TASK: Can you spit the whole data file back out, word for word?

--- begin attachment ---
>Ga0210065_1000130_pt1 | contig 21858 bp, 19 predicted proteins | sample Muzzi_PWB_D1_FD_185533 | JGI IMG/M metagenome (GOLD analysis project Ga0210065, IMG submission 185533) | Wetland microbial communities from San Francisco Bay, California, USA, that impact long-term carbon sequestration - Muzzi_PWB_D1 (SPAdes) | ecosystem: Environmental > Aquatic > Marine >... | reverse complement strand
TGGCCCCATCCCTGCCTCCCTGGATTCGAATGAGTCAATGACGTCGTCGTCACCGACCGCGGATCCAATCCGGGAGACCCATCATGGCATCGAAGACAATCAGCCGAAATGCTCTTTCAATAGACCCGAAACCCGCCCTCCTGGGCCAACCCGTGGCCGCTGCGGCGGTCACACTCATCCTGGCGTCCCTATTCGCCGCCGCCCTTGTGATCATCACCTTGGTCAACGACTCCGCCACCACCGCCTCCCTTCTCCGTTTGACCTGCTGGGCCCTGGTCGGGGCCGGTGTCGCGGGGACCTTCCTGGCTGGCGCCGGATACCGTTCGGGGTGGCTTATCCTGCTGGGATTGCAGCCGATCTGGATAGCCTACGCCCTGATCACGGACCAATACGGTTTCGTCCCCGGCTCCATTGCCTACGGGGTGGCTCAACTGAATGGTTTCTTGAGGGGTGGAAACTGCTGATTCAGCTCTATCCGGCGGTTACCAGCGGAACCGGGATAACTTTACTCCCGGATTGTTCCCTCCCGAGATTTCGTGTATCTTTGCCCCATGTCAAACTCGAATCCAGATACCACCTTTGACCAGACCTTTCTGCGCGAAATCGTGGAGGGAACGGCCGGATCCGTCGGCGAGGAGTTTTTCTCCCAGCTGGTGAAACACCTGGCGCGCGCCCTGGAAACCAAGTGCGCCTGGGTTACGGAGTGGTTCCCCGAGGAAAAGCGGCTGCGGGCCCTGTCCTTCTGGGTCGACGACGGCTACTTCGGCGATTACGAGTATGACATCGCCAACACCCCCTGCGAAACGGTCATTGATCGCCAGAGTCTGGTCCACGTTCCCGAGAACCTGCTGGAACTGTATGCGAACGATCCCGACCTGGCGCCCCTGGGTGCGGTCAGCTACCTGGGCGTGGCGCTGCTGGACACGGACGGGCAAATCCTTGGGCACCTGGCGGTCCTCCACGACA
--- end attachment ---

>Ga0210065_1000130_pt1 | contig 21858 bp, 19 predicted proteins | sample Muzzi_PWB_D1_FD_185533 | JGI IMG/M metagenome (GOLD analysis project Ga0210065, IMG submission 185533) | Wetland microbial communities from San Francisco Bay, California, USA, that impact long-term carbon sequestration - Muzzi_PWB_D1 (SPAdes) | ecosystem: Environmental > Aquatic > Marine >... | reverse complement strand
TGGCCCCATCCCTGCCTCCCTGGATTCGAATGAGTCAATGACGTCGTCGTCACCGACCGCGGATCCAATCCGGGAGACCCATCATGGCATCGAAGACAATCAGCCGAAATGCTCTTTCAATAGACCCGAAACCCGCCCTCCTGGGCCAACCCGTGGCCGCTGCGGCGGTCACACTCATCCTGGCGTCCCTATTCGCCGCCGCCCTTGTGATCATCACCTTGGTCAACGACTCCGCCACCACCGCCTCCCTTCTCCGTTTGACCTGCTGGGCCCTGGTCGGGGCCGGTGTCGCGGGGACCTTCCTGGCTGGCGCCGGATACCGTTCGGGGTGGCTTATCCTGCTGGGATTGCAGCCGATCTGGATAGCCTACGCCCTGATCACGGACCAATACGGTTTCGTCCCCGGCTCCATTGCCTACGGGGTGGCTCAACTGAATGGTTTCTTGAGGGGTGGAAACTGCTGATTCAGCTCTATCCGGCGGTTACCAGCGGAACCGGGATAACTTTACTCCCGGATTGTTCCCTCCCGAGATTTCGTGTATCTTTGCCCCATGTCAAACTCGAATCCAGATACCACCTTTGACCAGACCTTTCTGCGCGAAATCGTGGAGGGAACGGCCGGATCCGTCGGCGAGGAGTTTTTCTCCCAGCTGGTGAAACACCTGGCGCGCGCCCTGGAAACCAAGTGCGCCTGGGTTACGGAGTGGTTCCCCGAGGAAAAGCGGCTGCGGGCCCTGTCCTTCTGGGTCGACGACGGCTACTTCGGCGATTACGAGTATGACATCGCCAACACCCCCTGCGAAACGGTCATTGATCGCCAGAGTCTGGTCCACGTTCCCGAGAACCTGCTGGAACTGTATGCGAACGATCCCGACCTGGCGCCCCTGGGTGCGGTCAGCTACCTGGGCGTGGCGCTGCTGGACACGGACGGGCAAATCCTTGGGCACCTGGCGGTCCTCCACGACA